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Leadership practices of high -level career administrators in Nebraska state government

Joseph M Stefkovich, University of Nebraska - Lincoln


The purpose of this qualitative collective case study was to describe how three high-level career administrators in Nebraska state government understand the practice of leadership in a managerial role. The following questions guided the study: (1) How do the administrators: (a) set direction, (b) motivate employees, and (c) describe relationships internal and external to the organization? (2) What challenges to leading do the administrators identify? (3) What preparation for leadership do the three administrators describe? (4) How does time-in-position influence the administrators' leadership? ^ Two of three administrators had never considered that they exercised leadership. However, they were considered effective leaders by officials and could describe practices that contributed to effective leadership. ^ Statutory purpose of the agency and division, not visioning, was the foundation for administrator direction setting. Most of the projects they led were given to them by the legislature or other authorities. Administrators of smaller organizations relied more on informal direction setting processes. ^ Herzberg' et al. (1959) Motivation-Hygiene theory was salient to the administrators' descriptions of motivation. Recognition, involvement, empowerment, and the work itself were identified as primary motivators. ^ Internal relationships were described as built on common social factors or had a strong task/outcome orientation. Outside relationships were described as facilitating exchanges necessary to the work. They were also described as situational (1) to the relative hierarchical relationship of those involved and (2) to purpose: customer or service provider. ^ Resistance to change was identified as the most significant challenge to leadership. Resistance was more pronounced with internal change efforts in which employees thought they could influence the change effort. Employees were more resigned to change efforts having an external origin. Administrators overcame resistance through communication and involvement. ^ The administrators' preparation for leadership was based on experience, observing other leaders, and formal and work related education. This is consistent with prior research. ^ Time-in-position was not mentioned as influencing leadership practices. ^ Contemporary literature on leadership was used to explain the administrators' descriptions of leadership in their managerial-leader role. ^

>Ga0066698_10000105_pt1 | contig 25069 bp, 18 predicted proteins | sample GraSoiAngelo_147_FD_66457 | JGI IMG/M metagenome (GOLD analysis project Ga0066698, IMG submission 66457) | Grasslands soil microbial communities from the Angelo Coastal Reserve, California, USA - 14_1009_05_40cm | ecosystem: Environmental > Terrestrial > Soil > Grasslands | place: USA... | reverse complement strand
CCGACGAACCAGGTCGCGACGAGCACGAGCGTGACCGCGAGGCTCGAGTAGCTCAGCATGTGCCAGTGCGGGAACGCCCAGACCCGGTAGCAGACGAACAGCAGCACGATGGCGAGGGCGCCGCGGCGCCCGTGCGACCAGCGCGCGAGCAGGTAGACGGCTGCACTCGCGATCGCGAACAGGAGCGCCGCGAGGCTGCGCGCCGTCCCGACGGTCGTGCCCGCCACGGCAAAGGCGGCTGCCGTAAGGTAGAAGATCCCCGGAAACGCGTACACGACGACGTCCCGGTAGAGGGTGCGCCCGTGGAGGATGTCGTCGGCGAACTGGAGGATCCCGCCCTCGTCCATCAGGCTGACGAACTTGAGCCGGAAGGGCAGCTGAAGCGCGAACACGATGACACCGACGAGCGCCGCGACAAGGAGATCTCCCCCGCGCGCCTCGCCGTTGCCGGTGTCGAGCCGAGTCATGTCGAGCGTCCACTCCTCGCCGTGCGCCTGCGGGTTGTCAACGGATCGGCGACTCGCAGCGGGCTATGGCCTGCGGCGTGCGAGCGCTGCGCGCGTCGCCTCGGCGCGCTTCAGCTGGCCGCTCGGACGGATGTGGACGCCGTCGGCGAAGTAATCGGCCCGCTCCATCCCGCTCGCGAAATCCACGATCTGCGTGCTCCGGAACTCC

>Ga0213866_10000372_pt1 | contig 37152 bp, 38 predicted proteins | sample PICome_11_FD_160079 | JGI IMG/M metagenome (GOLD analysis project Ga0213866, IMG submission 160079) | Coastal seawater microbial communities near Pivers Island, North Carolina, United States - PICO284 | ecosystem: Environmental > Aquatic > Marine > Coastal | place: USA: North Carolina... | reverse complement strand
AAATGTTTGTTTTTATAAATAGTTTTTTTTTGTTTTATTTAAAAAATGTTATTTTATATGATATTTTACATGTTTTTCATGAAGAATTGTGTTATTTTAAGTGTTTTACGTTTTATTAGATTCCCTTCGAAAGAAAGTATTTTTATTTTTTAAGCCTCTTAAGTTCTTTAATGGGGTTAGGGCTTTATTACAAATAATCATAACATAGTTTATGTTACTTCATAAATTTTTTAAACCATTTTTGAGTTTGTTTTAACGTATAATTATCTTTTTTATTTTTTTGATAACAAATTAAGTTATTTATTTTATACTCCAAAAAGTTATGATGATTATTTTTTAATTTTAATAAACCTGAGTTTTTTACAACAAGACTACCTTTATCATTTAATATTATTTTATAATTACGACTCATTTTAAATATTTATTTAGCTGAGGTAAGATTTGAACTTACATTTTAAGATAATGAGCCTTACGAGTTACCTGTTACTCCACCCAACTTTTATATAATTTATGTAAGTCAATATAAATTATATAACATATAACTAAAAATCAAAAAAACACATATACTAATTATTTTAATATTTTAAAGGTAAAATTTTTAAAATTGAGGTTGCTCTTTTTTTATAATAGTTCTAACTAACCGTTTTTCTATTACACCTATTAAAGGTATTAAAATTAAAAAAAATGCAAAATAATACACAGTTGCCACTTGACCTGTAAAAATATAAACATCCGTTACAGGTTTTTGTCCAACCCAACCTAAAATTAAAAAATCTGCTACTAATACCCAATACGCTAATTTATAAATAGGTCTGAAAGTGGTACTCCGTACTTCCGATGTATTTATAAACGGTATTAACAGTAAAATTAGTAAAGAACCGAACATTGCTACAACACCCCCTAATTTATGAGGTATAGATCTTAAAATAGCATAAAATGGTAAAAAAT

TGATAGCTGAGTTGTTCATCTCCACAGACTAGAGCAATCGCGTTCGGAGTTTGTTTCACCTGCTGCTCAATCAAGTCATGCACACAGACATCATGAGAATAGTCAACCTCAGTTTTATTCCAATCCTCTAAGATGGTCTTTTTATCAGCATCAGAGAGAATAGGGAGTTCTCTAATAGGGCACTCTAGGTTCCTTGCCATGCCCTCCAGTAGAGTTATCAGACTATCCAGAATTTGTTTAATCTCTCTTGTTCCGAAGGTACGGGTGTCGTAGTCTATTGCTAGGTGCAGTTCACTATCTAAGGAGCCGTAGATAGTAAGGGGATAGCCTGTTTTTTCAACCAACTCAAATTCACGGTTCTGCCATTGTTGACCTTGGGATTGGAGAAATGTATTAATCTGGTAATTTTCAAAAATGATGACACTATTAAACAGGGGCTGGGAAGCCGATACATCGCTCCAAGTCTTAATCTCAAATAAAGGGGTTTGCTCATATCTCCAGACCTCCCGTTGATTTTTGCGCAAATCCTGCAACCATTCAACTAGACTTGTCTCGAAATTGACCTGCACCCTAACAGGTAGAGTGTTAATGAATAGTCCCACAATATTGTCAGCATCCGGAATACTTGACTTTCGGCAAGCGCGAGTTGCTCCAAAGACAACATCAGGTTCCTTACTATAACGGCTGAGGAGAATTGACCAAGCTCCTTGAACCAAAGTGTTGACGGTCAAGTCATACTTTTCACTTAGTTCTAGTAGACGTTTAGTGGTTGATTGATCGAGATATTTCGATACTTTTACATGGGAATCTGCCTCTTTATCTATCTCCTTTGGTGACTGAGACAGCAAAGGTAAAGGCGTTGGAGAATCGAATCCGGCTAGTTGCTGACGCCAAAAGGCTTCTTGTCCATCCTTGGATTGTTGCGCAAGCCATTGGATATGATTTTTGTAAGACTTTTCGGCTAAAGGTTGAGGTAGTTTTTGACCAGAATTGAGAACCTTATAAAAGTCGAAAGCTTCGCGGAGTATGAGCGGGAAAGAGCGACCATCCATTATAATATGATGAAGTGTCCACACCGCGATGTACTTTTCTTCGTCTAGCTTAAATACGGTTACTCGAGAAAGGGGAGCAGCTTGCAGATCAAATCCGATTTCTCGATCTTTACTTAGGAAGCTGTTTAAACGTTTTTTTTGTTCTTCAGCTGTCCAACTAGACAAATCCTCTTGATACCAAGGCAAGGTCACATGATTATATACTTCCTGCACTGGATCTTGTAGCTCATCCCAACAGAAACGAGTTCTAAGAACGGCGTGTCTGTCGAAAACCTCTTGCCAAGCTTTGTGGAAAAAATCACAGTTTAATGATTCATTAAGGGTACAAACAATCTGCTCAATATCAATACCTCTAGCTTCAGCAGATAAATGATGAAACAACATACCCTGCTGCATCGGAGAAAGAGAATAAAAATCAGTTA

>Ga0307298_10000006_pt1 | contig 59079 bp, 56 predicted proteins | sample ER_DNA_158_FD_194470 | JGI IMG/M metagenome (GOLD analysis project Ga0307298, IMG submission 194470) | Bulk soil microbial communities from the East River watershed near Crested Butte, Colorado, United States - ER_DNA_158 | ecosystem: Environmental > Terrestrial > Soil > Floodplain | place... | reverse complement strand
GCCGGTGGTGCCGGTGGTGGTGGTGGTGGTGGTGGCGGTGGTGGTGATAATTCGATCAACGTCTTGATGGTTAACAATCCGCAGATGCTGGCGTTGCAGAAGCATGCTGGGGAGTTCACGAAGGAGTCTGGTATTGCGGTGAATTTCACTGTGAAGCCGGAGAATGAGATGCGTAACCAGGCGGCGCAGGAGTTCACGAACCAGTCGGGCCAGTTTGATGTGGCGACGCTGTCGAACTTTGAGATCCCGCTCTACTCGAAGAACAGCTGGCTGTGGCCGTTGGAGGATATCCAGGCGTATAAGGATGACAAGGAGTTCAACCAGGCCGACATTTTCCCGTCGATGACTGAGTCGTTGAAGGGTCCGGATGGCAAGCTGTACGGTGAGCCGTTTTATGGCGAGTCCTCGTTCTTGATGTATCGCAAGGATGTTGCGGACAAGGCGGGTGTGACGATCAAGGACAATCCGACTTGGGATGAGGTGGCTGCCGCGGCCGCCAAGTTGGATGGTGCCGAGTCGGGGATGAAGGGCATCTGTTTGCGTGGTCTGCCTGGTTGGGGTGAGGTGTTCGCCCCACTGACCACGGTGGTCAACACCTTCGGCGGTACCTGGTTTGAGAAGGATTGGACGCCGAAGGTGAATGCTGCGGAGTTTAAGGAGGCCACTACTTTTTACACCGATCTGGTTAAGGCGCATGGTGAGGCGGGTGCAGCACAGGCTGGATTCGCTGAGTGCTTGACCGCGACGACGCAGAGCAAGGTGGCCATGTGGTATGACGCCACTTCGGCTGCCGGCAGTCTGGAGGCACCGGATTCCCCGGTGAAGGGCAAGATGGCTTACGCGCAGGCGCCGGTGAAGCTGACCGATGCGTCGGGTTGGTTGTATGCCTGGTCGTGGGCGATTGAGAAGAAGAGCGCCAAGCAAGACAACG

Subject Area

Political Science, Public Administration

Recommended Citation

Stefkovich, Joseph M, "Leadership practices of high -level career administrators in Nebraska state government" (2003). ETD collection for University of Nebraska - Lincoln. AAI3117809.